Assessing Logical Strength

Strength is a function of the gap between premises and conclusion: The larger the gap, the weaker the argument. It is always possible to narrow the gap by introducing a new premise.

A strong argument has a small gap between the stated premises and the conclusion, and the gap can be filled by a fairly innocuous premise that would be easy to defend.

A weaker argument has a larger gap, which could be filled only by a more substantial premise that would be harder to defend.

A thoroughly weak argument has a huge gap, which could be filled only by a premise that is obviously false.

So we can measure the gap, and thus determine the argument's strength, by seeing what sort of premise it would take to fill the gap.


According to de Tocqueville's argument about democracy:
The people serve on juries. Therefore, the people control the government.

To say that the people control the government is to say that they control the government's actions--that they have some influence, direct or indirect, on everything the government does. When they serve on juries, the action they control is the action of punishing criminals. So to make the above inference strong, we need the assumed premise that punishing criminals is the only action government takes, or at least the main one. This is a dubious assumption, to say the least. After all, governments wage war, impose taxes, regulate the economy, and do many other things in addition to punishing criminals.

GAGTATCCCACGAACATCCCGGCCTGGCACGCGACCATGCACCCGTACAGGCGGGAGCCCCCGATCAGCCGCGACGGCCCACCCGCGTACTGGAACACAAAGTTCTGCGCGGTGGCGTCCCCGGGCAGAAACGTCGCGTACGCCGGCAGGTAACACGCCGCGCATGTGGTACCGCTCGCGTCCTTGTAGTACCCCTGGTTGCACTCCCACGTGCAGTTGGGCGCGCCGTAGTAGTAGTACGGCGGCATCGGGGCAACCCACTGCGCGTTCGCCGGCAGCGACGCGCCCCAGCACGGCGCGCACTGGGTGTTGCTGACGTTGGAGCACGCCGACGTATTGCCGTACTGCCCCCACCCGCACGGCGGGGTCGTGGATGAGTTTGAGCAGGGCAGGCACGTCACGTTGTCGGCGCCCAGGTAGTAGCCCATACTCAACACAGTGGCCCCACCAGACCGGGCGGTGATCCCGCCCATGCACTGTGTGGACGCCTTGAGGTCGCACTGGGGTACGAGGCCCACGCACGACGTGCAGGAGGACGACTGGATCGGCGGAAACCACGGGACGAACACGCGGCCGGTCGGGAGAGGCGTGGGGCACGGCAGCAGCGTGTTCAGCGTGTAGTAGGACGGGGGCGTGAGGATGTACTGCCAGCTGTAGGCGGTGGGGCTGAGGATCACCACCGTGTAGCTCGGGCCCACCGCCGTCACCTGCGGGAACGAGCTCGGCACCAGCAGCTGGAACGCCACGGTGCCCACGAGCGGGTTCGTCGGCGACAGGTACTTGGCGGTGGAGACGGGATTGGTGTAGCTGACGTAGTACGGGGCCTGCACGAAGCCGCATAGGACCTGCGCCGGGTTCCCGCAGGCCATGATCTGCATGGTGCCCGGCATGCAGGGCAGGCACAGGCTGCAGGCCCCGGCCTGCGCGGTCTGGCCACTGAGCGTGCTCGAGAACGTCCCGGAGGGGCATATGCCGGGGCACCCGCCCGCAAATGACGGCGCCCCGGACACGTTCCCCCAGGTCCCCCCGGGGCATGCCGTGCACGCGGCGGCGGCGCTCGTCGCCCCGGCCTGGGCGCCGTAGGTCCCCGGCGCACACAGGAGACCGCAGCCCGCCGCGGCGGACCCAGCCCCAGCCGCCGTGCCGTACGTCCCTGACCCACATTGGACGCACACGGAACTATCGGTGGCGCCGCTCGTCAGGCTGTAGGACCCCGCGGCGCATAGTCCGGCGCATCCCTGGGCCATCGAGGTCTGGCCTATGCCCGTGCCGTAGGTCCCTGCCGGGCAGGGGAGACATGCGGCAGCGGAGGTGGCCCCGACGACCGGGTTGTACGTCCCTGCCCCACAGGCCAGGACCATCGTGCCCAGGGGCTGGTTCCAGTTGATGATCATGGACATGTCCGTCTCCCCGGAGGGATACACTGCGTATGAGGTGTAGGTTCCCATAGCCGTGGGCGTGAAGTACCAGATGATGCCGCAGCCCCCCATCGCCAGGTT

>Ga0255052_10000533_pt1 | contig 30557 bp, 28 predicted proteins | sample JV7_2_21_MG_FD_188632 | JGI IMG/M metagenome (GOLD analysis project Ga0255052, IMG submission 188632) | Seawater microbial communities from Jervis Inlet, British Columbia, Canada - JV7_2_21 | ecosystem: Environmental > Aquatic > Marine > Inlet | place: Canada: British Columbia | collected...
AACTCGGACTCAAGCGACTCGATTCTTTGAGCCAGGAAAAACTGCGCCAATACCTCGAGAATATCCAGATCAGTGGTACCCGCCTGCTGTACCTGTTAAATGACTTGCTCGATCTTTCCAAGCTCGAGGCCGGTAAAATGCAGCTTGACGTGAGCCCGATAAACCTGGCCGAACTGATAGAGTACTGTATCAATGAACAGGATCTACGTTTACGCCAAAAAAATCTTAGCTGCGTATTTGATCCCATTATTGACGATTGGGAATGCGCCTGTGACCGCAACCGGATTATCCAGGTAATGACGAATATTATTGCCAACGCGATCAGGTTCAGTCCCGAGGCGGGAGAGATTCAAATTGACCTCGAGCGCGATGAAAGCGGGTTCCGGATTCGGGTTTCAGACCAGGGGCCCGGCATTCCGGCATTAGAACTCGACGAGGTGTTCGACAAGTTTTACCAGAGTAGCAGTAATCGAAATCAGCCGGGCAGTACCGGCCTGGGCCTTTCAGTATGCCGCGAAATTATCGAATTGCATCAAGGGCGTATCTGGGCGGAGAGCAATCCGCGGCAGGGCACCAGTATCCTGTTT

The need to make such a dubious assumption confirms our sense that the argument from 2 to 3 is very weak indeed.

When we evaluate the argument as a whole in light of the components, there are some principles to follow.

1. When there are independent premises within a single step--that is, when two or more arrows converge on the same conclusion- -the argument is at least as strong as the strongest component.
2. When there are dependent premises, the argument is only as strong as its weakest premise.
3. When an argument has more than one step, it can be no stronger than its weakest step. A chain can be no stronger than its weakest link.

Let us examine each of these in turn.

Return to Tutorial Index

© Copyright 1998, W.W. Norton & Co.